Wed, 16 Oct 17:01:00 GMT
By Freya Berry
Oct 16 (Reuters) - Zinc stockpiles in London Metal Exchange-registered warehouses in New Orleans shot up by 75,000 tonnes in one day this week, data showed on Wednesday, which analysts and industry sources ascribed to a financing deal.
The deals are widespread in the metals industry due to a glut of some metals, low borrowing costs and a wide forward pricing curve, making it profitable for traders to store metal in warehouses and to sell forward at a higher price.
One industry source, who declined to be named, said a large metals trader had put the metal on warrant - documents of possession that are used as the means of delivering metal under LME contracts - as part of a financing deal.
"If there's a contango in the market, as there is in zinc, then you can physically store it in a LME warehouse, sell forward and lock in the contango," said Societe Generale analyst Robin Bhar said.
"You've had this fun and games now for several years with metals being financed and then locked away," Bhar said.
A market is in contango when prices in the future are higher than the current one. The contango in zinc has widened to $39 per tonne from $28 at the beginning of July.
Financing deals have locked away mountains of metal, particularly aluminium and zinc. Both metals are in oversupply.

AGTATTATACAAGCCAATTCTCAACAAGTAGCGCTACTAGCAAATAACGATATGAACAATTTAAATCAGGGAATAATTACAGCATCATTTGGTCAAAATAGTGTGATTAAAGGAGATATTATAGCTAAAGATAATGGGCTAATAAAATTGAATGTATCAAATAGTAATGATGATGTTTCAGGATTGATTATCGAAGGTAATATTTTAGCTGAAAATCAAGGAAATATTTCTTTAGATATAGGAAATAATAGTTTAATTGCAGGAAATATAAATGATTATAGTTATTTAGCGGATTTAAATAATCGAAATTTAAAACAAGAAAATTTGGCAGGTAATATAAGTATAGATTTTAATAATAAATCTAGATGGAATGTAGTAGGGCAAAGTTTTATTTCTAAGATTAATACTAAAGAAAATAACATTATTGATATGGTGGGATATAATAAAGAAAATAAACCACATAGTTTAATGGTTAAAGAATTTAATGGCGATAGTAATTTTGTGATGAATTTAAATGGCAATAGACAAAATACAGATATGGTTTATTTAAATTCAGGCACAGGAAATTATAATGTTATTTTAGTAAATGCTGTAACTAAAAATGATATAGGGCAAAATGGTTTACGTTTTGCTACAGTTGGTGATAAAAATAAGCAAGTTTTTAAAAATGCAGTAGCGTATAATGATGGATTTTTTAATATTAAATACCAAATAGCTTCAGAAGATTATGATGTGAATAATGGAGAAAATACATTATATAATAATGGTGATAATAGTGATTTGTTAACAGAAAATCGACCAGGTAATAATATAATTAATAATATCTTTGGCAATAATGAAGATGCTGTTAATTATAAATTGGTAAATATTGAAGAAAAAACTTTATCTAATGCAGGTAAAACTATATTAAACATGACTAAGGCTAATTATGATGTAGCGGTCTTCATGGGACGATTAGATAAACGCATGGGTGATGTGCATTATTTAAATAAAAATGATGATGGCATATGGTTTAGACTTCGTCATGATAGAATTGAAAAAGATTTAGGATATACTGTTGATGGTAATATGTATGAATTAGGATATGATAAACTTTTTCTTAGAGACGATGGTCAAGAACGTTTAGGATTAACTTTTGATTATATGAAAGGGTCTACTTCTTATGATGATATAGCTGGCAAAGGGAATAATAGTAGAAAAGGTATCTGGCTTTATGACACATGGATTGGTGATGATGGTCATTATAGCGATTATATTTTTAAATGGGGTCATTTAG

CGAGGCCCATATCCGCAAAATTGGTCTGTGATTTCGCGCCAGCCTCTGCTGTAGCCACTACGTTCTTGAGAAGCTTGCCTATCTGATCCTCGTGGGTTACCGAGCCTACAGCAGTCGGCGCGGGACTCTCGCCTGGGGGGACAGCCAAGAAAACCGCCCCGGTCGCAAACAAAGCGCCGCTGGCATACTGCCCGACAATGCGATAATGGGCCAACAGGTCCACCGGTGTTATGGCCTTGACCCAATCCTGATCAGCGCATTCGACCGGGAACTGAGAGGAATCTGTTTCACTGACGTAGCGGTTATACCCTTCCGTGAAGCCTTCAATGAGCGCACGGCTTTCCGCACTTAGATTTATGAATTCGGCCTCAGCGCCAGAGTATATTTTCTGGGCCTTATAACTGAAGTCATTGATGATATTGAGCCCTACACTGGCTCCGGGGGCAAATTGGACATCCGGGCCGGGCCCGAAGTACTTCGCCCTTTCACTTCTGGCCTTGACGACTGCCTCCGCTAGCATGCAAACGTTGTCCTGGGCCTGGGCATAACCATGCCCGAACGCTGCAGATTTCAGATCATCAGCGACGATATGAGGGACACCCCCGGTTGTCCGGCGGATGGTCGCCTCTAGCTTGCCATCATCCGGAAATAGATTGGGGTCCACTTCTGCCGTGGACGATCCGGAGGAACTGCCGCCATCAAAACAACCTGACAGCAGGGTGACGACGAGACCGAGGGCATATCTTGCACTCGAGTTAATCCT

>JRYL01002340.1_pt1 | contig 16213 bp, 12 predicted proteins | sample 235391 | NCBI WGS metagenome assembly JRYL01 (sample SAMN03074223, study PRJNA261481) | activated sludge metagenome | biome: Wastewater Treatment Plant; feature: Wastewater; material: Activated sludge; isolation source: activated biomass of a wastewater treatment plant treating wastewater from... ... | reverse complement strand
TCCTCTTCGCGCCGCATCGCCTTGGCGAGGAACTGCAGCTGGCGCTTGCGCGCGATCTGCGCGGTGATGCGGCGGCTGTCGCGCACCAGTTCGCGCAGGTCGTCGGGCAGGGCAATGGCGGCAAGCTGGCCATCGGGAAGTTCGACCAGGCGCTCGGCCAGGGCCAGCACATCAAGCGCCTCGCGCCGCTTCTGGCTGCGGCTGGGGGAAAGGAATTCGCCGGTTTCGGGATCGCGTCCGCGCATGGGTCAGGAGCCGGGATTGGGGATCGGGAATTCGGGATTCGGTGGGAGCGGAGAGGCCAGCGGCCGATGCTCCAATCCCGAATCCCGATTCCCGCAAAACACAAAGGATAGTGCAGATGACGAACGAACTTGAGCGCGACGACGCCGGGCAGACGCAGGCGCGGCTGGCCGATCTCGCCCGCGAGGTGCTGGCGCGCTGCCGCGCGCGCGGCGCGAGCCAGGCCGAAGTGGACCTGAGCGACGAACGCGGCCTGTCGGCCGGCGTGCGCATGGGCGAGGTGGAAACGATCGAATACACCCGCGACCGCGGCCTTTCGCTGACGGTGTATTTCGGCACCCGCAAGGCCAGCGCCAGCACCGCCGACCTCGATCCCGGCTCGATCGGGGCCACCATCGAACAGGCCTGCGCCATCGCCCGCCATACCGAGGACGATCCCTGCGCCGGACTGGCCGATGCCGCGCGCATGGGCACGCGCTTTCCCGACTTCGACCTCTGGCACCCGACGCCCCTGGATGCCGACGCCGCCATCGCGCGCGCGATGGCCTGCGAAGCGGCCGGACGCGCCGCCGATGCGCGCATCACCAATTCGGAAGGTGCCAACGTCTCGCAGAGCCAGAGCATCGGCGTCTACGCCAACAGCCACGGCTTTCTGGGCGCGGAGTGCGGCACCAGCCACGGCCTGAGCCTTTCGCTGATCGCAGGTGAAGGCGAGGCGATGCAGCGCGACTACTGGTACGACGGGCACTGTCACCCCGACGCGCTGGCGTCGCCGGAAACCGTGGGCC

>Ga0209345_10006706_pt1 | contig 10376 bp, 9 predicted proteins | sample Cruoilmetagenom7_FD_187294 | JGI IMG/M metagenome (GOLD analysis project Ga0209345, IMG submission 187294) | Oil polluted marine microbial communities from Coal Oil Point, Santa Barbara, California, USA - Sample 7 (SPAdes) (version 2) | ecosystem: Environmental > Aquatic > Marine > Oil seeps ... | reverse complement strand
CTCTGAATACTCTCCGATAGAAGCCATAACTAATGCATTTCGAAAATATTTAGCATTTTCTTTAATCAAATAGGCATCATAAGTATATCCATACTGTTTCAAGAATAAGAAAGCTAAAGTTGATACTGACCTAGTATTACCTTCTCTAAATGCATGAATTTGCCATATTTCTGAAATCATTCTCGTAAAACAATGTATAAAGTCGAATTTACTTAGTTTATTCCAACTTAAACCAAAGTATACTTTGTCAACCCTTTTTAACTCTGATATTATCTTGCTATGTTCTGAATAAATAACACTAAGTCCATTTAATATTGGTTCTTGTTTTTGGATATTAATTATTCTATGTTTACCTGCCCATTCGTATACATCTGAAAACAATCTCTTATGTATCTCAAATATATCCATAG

New Orleans has 60 percent of the roughly 1 million tonnes of zinc stored in LME-registered warehouses. More than half of the zinc is waiting to be delivered out of warehouses there, but the wait time for metal can be months.
"There's a queue, and you're exacerbating the queue, so it's going to take even longer to get delivered out. In the meantime, rent will be paid on it (zinc) every day that it stays in the warehouse," said Bhar.
The LME announced a plan in July to shorten the wait time to get metals from the warehouses it oversees.
Critics of the situation, which has dogged the LME for years, say the actions of companies attempting to profit from building up metal stocks has distorted prices and created supply bottlenecks.
On Wednesday benchmark LME zinc fell 1.8 percent to $1,895 per tonne in early trading but erased most of its losses to close almost flat at $1,927.
"I think anyone trying to read too much into LME stock movements would be in danger," said Gayle Berry, analyst at Barclays Capital, of the disconnect.
"It's just another reflection of how much metal there is sitting off-warrant in the zinc market."
(Additional reporting by Maytaal Angel, editing by William Hardy)